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    Testing the Waters in Djibouti

    Testing the Waters in Djibouti

    Photo By Petty Officer 2nd Class Jonathan Word | ALI ADDE, Djibouti (March 28, 2022) - U.S. Navy Lt. Cmdr. Rebecca Pavlicek, a...... read more read more

    U.S. Navy Lt. Cmdr. Rebecca Pavlicek is a microbiologist assigned to the Naval Medical Research Center in Silver Spring, Maryland, and the current director of the microbiology laboratory of Naval Medical Research Unit-Three on Camp, Lemonnier, Djibouti, where she is deployed to protect service members from infectious diseases such as COVID-19 and Avian influenza.

    Pavlicek, who has a doctorate in microbiology, is taking advantage of her deployment to conduct critical research on animal health and water sources around Djibouti. This research is potentially beneficial to the local shepherds and goat herders to make sure that their livestock remains disease-free.

    “My job is to work with the Ministry of Agriculture and the Ministry of Health to keep the herds healthy,” says Pavlicek. “This is an area that receives a lot of traffic from other countries, so a lot of individuals bring their herds through here. With that, the possibility of diseases that aren’t normally present in Djibouti can occur.”

    Djibouti is an important strategic partner with the U.S. It is a line of effort for USAFRICOM to engage with the local community and foster positive U.S.-Africa relationships. Going out into remote locations to conduct medical research is just one of the ways the U.S. military hopes to strengthen these ties.

    “When these herds are healthy,” says Pavlicek. “That means the human population will remain healthy. If we can assist them in keeping the herd healthy, that keeps them from also developing those types of diseases. We teach them what to look for and the signs and symptoms they need to be concerned about.”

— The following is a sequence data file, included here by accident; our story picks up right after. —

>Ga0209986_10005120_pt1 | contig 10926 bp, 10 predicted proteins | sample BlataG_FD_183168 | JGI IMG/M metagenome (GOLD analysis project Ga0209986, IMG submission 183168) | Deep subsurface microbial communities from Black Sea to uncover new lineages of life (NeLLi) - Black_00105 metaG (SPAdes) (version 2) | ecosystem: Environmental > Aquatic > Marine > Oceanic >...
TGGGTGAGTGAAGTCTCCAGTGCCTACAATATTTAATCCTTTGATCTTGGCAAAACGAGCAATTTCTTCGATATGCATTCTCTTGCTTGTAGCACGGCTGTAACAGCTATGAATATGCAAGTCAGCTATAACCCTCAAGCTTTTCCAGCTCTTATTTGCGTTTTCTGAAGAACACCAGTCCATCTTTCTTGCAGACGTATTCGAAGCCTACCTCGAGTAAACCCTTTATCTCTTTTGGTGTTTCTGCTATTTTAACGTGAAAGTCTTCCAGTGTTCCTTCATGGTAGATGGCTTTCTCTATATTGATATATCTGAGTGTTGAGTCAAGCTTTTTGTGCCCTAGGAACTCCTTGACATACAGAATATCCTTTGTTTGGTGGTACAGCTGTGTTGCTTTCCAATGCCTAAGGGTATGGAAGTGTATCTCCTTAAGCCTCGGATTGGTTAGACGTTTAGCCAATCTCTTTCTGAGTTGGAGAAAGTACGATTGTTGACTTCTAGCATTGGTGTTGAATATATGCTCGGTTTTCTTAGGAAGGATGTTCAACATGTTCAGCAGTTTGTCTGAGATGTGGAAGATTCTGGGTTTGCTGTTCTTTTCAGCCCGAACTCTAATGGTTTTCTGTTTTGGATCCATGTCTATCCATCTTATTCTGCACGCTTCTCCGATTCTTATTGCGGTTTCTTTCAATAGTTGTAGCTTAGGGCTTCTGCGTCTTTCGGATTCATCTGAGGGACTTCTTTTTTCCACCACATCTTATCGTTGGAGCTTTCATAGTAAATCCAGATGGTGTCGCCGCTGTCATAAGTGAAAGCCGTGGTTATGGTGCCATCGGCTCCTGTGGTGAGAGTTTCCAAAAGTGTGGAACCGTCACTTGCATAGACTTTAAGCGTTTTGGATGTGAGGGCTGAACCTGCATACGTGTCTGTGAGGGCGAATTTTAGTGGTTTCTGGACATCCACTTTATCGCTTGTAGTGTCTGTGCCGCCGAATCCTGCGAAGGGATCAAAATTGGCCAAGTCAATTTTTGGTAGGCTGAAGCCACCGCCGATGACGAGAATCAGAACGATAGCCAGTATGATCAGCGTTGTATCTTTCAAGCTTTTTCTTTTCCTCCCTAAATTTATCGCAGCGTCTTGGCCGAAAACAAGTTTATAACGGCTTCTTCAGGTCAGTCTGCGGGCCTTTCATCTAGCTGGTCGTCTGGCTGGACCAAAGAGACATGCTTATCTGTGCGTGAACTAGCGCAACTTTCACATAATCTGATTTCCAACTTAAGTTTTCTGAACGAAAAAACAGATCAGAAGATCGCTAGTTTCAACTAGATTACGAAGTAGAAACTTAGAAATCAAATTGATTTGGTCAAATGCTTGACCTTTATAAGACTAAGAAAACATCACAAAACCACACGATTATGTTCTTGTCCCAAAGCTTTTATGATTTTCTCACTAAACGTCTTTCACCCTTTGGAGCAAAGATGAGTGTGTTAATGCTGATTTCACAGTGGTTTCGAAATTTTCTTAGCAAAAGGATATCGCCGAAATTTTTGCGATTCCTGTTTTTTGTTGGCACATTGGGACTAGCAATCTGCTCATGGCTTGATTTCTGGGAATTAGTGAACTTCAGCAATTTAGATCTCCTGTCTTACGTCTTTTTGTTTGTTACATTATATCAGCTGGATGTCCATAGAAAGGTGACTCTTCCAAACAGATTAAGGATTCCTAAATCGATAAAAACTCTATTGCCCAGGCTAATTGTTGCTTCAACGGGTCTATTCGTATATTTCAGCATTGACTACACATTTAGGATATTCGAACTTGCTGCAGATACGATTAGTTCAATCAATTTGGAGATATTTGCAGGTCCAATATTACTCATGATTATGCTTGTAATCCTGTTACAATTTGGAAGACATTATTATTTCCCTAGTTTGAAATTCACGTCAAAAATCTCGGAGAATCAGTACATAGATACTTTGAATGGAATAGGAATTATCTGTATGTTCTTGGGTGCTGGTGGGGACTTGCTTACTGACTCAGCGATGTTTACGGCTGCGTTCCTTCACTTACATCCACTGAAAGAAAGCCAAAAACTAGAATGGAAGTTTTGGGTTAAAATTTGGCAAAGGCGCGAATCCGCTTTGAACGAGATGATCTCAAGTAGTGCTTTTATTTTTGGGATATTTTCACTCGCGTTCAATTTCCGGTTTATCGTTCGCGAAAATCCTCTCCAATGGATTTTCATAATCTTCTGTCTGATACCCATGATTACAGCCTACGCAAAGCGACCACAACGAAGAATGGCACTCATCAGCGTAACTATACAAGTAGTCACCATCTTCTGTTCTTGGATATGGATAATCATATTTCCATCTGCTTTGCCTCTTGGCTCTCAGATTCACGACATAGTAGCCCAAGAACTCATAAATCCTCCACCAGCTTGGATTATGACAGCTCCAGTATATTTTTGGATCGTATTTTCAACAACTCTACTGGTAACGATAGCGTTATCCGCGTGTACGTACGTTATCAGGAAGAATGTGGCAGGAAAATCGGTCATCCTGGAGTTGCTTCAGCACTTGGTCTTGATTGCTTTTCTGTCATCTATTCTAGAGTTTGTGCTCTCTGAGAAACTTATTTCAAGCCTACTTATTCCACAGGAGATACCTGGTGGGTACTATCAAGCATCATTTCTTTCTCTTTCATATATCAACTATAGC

The research that Dr. Pavlicek is doing, is not only meant to benefit the local villagers and their livestock. The information she has gathered could have a far-reaching impact on the treatment of disease and infections among the U.S. military.

    “I am working on a congressionally funded project to look for the next greatest treatment for wound infections,” says Lt. Cmdr. Pavlicek. “As many people know, antibiotic resistance is rising, so it is a major concern for the Department of Defense. We want to be able to treat any wounds that our servicemembers receive either in combat or at home. Part of the reason why I am out here is to gather water samples from areas where either animals or humans congregate and where antibiotic use is high, so we will be able to find drug-resistant microorganisms. Hopefully, eventually, that will end in a product we can use in the field or in hospitals.”

    With the work that Lt. Cmdr. Pavlicek does, someone might picture pristine laboratory settings full of test tubes and white coats. Being a microbiologist for the United States Navy looks a little different.

    “In the laboratory field,” says Pavlicek. “Many people are stuck within a lab in some building. Both Navy and Army microbiologists get to travel the world and study diseases that you might not normally get to see in real time and in the real locations that they are found. It assists me in gathering the samples that I need to do the work that I do."

    Camp Lemonnier, Djibouti serves as an expeditionary base for U.S. military forces providing support to ships, aircraft, and personnel that ensure security and stability throughout Europe, Africa and Southwest Asia. The Department of Defense supports our African partners with capacity building, strengthening defense institutions, and supporting a whole-of government approach in the region so diplomatic and developmental solutions can take root.



    Date Taken: 03.28.2022
    Date Posted: 04.02.2022 05:55
    Story ID: 417711
    Location: DJ

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